if you truncate a utf-8 bytestring, you may get invalid data

Note that in general truncating unicode codepoints is not a safe operation either, as combining characters are a thing. So I don't think this is a good argument against UTF8.

Also, is silent truncation a think that we want to allow to happen anyway? That sounds like something the user ought to be alerted to with an exception.

> if you wanted to specify that a numpy element would be able to hold, say, N characters
> ...
It simply is not the right way to handle text if [...] you need fixed-length storage

It seems to me that counting code points is pretty futile in unicode, due to combining characters. The only two meaningful things to count are:
* Graphemes, as that's what the user sees visually. These can span multiple code-points
* Bytes of encoded data, as that's the space needed to store them

So I would argue that the approach of fixed-codepoint-length storage is itself a flawed design, and so should not be used as a constraint on numpy.

Counting graphemes is hard, so that leaves the only sensible option as a byte count.

I don't forsee variable-length encodings being a problem implementation-wise - they only become one if numpy were to acquire a vectorized substring function that is intended to return a view.

I think I'd be in favor of supporting all encodings, and falling back on python to handle encoding/decoding them.

On Thu, 20 Apr 2017 at 18:44 Chris Barker <chris.barker@noaa.gov> wrote:
On Thu, Apr 20, 2017 at 10:26 AM, Stephan Hoyer <shoyer@gmail.com> wrote:
I agree with Anne here. Variable-length encoding would be great to have, but even fixed length UTF-8 (in terms of memory usage, not characters) would solve NumPy's Python 3 string problem. NumPy's memory model needs a fixed size per array element, but that doesn't mean we need a fixed sized per character. Each element in a UTF-8 array would be a string with a fixed number of codepoints, not characters.

Ah, yes -- the nightmare of Unicode!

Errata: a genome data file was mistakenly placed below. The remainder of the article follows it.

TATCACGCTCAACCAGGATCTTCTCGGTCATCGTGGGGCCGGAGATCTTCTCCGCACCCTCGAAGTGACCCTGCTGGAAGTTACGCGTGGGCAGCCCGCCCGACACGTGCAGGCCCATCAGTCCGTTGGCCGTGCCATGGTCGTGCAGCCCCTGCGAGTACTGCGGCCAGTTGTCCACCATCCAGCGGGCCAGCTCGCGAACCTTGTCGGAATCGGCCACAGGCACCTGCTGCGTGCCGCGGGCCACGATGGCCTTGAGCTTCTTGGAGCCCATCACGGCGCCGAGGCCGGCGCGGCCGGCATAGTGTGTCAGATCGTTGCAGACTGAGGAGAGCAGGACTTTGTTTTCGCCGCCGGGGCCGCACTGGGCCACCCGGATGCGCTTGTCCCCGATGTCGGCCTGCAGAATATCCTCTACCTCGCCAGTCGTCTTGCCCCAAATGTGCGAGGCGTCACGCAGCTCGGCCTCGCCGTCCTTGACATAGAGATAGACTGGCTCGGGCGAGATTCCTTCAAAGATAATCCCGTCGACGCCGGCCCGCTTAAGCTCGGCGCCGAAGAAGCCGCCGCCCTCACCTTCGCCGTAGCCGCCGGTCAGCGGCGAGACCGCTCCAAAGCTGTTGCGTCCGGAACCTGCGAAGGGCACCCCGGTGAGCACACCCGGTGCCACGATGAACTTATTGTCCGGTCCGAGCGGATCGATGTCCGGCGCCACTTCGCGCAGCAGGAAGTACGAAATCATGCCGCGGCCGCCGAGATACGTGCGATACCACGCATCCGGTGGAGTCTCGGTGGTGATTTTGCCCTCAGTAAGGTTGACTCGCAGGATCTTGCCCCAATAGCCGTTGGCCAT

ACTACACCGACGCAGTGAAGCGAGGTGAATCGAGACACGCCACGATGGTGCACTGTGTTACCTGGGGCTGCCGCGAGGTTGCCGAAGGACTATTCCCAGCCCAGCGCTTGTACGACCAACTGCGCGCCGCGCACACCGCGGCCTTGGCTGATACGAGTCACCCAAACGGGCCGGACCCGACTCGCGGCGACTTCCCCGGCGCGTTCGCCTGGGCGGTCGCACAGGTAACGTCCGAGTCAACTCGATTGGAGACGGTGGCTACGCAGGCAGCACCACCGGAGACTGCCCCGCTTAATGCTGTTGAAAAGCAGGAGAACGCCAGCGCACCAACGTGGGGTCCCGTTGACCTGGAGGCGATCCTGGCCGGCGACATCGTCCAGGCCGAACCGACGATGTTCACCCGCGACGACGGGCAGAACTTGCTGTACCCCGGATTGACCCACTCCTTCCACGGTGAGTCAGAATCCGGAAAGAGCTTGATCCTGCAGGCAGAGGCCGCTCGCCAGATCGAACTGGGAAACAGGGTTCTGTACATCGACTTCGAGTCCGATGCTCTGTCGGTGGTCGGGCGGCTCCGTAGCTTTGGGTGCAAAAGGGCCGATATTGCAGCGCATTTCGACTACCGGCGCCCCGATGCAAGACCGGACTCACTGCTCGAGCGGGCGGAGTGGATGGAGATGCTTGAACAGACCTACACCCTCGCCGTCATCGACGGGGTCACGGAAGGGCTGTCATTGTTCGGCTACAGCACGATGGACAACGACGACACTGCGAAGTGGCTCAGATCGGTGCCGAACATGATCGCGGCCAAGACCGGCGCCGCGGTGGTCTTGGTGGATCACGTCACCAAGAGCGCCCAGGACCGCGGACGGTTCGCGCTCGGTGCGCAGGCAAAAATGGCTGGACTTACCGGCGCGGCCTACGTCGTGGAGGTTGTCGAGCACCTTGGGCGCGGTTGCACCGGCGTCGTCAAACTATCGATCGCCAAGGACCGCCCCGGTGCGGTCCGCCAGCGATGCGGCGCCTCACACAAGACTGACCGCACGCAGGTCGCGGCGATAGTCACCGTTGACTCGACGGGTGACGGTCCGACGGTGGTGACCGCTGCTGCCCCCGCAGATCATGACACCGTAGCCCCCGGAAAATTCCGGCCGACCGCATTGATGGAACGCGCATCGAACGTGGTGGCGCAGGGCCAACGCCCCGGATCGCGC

No, it would not be a fixed number of codepoints -- it would be a fixed number of bytes (or "code units"). and an unknown number of characters.

As Julian pointed out, if you wanted to specify that a numpy element would be able to hold, say, N characters (actually code points, combining characters make this even more confusing) then you would need to allocate N*4 bytes to make sure you could hold any string that long. Which would be pretty pointless -- better to use UCS-4.

So Anne's suggestion that numpy truncates as needed would make sense -- you'd specify say N characters, numpy would arbitrarily (or user specified) over-allocate, maybe N*1.5 bytes, and you'd truncate if someone passed in a string that didn't fit. Then you'd need to make sure you truncated correctly, so as not to create an invalid string (that's just code, it could be made correct).

But how much to over allocate? for english text, with an occasional scientific symbol, only a little. for, say, Japanese text, you'd need a factor 2 maybe? 

Anyway, the idea that "just use utf-8" solves your problems is really dangerous. It simply is not the right way to handle text if:

you need fixed-length storage
you care about compactness

In fact, we already have this sort of distinction between element size and memory usage: np.string_ uses null padding to store shorter strings in a larger dtype.

sure -- but it is clear to the user that the dtype can hold "up to this many" characters.
The only reason I see for supporting encodings other than UTF-8 is for memory-mapping arrays stored with those encodings, but that seems like a lot of extra trouble for little gain.

I see it the other way around -- the only reason TO support utf-8 is for memory mapping with other systems that use it :-)

On the other hand,  if we ARE going to support utf-8 -- maybe use it for all unicode support, rather than messing around with all the multiple encoding options.

I think a 1-byte-per char latin-* encoded string is a good idea though -- scientific use tend to be latin only and space constrained.

All that being said, if the truncation code were carefully written, it would mostly "just work"



Christopher Barker, Ph.D.

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